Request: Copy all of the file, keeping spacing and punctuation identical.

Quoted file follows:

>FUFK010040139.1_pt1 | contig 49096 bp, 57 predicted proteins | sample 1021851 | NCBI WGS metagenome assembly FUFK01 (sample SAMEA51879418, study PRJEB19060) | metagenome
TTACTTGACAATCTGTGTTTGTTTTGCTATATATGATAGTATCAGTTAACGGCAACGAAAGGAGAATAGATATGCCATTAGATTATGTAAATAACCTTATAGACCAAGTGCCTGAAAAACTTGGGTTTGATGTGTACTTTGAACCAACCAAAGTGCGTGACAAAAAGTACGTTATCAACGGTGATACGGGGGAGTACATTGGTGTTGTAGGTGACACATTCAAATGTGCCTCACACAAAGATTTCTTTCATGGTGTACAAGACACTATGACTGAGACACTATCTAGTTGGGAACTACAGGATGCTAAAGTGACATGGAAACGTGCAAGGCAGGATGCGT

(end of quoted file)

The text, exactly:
>FUFK010040139.1_pt1 | contig 49096 bp, 57 predicted proteins | sample 1021851 | NCBI WGS metagenome assembly FUFK01 (sample SAMEA51879418, study PRJEB19060) | metagenome
TTACTTGACAATCTGTGTTTGTTTTGCTATATATGATAGTATCAGTTAACGGCAACGAAAGGAGAATAGATATGCCATTAGATTATGTAAATAACCTTATAGACCAAGTGCCTGAAAAACTTGGGTTTGATGTGTACTTTGAACCAACCAAAGTGCGTGACAAAAAGTACGTTATCAACGGTGATACGGGGGAGTACATTGGTGTTGTAGGTGACACATTCAAATGTGCCTCACACAAAGATTTCTTTCATGGTGTACAAGACACTATGACTGAGACACTATCTAGTTGGGAACTACAGGATGCTAAAGTGACATGGAAACGTGCAAGGCAGGATGCGT